While we like to think we're make rational decisions on who to trust, that is not always the case.
Heuristics—when our mind unconsciously applies rules of thumb–can take over leaving our more time consuming and rational brain in the dust. According to a new study, one of the factors which influence trust before you meet someone is the company they keep.
Deciding whether to trust someone, especially with your money, all too often is a matter not of slow, deliberate evaluation but of subconscious impulse. Name recognition plays a vital role; people can form impressions of others before they even meet, based on the new person’s associates and the company he or she keeps.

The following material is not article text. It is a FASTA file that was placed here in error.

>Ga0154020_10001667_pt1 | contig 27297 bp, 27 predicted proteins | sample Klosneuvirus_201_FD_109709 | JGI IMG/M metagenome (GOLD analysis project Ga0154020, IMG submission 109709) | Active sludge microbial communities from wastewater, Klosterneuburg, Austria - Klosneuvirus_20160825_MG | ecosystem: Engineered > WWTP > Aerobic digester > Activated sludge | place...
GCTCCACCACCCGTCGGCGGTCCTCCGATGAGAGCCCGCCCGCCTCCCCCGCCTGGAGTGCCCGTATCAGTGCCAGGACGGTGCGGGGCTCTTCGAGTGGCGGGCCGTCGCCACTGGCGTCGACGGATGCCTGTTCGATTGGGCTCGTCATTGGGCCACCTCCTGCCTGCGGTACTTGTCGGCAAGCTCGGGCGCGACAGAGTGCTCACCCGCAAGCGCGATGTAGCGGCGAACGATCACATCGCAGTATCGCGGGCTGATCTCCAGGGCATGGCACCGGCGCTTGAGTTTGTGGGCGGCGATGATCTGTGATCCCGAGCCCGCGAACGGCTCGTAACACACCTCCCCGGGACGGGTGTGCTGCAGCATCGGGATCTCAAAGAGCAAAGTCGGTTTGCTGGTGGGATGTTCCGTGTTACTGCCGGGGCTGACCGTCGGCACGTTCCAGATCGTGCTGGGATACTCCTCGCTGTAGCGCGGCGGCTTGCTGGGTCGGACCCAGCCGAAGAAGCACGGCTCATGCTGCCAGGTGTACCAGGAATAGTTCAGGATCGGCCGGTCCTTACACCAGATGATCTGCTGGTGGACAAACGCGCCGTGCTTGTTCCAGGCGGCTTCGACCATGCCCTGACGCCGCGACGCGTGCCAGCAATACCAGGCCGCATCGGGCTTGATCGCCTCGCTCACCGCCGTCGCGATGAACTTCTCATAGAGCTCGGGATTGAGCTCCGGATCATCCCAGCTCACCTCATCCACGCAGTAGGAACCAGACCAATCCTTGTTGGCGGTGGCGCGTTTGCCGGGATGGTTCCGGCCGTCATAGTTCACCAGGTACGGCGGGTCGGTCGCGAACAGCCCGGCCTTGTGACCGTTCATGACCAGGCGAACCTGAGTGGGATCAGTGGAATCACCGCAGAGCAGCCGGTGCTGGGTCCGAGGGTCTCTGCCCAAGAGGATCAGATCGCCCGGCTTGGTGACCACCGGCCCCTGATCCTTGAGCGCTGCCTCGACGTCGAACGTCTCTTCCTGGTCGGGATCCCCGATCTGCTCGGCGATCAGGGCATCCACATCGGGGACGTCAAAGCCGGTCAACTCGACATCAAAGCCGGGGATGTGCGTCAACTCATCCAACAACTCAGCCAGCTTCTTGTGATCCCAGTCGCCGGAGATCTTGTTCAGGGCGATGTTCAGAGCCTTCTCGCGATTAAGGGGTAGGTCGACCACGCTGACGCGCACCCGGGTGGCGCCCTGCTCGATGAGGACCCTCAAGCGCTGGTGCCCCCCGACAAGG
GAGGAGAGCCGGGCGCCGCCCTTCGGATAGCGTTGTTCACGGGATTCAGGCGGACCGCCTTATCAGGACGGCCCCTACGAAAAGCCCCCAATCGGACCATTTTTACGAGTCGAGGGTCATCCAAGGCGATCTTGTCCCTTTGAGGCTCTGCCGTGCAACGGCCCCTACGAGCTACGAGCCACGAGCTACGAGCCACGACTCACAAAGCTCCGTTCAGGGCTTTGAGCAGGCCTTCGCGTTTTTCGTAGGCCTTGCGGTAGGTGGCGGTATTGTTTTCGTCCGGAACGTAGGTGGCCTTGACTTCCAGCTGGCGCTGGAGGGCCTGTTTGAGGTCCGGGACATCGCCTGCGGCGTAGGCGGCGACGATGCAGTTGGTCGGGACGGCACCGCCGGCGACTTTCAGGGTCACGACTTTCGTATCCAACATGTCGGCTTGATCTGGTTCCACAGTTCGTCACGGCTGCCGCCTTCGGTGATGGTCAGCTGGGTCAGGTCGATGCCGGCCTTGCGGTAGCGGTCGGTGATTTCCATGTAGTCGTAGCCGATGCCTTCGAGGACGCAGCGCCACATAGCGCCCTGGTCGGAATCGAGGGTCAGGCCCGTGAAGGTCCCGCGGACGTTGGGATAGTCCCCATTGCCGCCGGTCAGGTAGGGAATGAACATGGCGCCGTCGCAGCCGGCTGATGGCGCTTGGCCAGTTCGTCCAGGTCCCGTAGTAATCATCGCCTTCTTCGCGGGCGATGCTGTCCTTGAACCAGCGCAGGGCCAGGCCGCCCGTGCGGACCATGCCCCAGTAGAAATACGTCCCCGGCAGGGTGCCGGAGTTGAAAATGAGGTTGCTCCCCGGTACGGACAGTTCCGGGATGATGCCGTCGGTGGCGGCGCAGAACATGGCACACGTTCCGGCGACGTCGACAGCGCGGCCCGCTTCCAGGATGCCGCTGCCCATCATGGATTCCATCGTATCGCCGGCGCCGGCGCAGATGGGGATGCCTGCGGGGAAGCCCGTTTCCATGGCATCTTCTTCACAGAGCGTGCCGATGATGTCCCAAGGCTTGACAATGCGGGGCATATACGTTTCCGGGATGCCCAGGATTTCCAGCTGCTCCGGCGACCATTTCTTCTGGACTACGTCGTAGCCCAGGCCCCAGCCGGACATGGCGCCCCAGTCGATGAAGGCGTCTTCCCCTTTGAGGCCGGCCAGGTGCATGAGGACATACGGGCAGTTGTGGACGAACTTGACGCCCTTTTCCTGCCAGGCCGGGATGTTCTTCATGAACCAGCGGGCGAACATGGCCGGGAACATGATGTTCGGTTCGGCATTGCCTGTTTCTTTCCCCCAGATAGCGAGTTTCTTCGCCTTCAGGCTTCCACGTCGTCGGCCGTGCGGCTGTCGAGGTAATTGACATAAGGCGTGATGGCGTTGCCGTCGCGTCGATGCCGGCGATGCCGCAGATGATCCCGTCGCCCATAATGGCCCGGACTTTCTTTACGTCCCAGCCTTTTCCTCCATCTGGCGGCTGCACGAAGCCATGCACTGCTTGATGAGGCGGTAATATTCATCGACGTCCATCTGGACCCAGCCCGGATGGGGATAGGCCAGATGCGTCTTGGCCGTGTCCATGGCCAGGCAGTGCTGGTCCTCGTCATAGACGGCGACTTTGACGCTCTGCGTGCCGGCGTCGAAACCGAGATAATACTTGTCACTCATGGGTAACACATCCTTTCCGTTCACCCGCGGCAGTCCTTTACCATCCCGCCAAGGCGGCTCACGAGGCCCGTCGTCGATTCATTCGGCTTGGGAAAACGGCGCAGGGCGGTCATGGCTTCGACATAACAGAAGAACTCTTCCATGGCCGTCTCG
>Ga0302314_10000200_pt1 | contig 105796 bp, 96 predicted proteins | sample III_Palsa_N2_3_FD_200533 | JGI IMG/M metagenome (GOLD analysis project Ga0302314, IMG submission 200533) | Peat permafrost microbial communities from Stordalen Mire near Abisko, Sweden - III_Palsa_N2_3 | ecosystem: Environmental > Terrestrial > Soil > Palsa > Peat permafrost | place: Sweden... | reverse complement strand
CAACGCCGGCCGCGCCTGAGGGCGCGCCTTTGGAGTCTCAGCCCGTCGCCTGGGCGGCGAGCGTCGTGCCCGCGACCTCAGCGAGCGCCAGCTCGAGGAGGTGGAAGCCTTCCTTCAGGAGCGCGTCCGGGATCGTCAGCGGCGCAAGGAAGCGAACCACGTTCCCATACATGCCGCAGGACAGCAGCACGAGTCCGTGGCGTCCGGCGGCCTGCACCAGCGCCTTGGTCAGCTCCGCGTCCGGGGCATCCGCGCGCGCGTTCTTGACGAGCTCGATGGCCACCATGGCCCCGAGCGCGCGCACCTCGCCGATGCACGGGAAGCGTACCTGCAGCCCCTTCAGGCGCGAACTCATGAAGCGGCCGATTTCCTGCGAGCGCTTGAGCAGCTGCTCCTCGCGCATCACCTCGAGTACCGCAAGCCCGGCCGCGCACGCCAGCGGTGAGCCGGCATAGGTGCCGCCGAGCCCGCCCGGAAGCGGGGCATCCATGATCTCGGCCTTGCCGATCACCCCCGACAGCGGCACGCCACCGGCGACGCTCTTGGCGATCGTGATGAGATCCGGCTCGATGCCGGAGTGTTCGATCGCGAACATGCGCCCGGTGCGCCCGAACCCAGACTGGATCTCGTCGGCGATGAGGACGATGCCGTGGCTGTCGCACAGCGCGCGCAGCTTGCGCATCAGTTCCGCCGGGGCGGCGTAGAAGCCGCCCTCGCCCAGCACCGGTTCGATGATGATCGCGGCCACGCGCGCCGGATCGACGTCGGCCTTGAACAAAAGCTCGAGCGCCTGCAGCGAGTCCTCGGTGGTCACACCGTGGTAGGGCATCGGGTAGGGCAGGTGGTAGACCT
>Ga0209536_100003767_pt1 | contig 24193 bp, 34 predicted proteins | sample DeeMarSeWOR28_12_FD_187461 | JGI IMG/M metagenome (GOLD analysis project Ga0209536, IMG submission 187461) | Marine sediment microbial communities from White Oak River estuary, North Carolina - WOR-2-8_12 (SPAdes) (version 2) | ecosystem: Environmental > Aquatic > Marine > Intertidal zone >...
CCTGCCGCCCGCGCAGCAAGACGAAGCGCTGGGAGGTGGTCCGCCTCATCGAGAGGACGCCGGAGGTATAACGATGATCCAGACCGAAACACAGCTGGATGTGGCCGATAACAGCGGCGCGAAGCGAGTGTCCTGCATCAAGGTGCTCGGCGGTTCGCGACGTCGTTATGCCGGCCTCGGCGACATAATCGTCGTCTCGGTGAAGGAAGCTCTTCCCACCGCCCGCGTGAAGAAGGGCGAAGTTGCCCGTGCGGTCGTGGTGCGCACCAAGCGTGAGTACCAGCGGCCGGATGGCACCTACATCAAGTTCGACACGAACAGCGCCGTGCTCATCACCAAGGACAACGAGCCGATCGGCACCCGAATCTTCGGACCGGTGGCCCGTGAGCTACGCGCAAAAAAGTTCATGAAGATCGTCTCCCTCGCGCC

…In Madoff’s case, victims may have subconsciously come to trust him because the names of his other investors — whether friends and family members or celebrities — encouraged them to believe in him as well. This conclusion is a warning to consumers and executives, who often search for recognizable names on client lists or professional associations when evaluating a potential partner in investment, real estate, or business.
Guy Kawasaki has a chapter on building trust in his new book Enchantment. Among other things, he suggests you trust others; focus on goodwill; disclose your interests; give for intrinsic reasons; and gain knowledge and competence.